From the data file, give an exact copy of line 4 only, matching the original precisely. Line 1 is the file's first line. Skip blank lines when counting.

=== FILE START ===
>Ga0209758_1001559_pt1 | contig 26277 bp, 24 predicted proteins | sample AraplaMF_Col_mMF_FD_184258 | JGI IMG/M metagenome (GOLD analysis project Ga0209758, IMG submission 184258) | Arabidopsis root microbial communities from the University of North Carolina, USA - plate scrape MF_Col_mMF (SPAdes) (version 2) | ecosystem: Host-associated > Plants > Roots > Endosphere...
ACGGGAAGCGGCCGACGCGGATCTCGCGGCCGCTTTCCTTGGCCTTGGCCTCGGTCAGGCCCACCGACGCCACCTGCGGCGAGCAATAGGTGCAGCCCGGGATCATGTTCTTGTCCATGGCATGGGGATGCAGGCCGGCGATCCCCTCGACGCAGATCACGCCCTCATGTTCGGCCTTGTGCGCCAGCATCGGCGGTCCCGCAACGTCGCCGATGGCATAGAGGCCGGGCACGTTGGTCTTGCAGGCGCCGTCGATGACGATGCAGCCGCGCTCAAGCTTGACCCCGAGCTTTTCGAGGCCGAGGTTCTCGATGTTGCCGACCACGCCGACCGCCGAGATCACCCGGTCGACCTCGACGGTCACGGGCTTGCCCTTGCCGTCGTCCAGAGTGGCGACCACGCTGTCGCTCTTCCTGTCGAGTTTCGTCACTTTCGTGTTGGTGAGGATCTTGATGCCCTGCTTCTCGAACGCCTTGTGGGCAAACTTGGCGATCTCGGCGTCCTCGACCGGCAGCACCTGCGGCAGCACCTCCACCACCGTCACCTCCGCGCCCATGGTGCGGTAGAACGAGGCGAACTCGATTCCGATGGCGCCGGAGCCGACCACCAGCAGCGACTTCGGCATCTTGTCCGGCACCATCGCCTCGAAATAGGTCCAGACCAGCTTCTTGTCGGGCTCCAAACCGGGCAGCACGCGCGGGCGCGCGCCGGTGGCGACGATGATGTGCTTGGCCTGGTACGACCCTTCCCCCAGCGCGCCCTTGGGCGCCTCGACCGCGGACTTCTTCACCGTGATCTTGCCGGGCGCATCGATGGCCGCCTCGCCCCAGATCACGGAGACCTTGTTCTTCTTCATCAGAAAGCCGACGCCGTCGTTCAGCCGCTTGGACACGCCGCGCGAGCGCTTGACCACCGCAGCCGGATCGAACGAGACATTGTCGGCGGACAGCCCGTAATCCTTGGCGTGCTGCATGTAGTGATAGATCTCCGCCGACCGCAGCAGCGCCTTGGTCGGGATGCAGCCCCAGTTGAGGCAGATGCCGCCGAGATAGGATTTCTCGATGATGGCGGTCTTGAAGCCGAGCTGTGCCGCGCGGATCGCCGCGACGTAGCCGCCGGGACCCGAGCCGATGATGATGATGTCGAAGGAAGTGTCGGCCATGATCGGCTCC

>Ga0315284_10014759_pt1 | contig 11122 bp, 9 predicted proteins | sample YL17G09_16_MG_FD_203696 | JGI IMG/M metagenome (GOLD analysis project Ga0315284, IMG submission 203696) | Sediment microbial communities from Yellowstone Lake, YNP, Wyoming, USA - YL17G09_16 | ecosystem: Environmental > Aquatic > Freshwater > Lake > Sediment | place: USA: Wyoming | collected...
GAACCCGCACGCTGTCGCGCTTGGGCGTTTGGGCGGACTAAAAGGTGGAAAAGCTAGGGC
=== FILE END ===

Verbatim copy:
GAACCCGCACGCTGTCGCGCTTGGGCGTTTGGGCGGACTAAAAGGTGGAAAAGCTAGGGC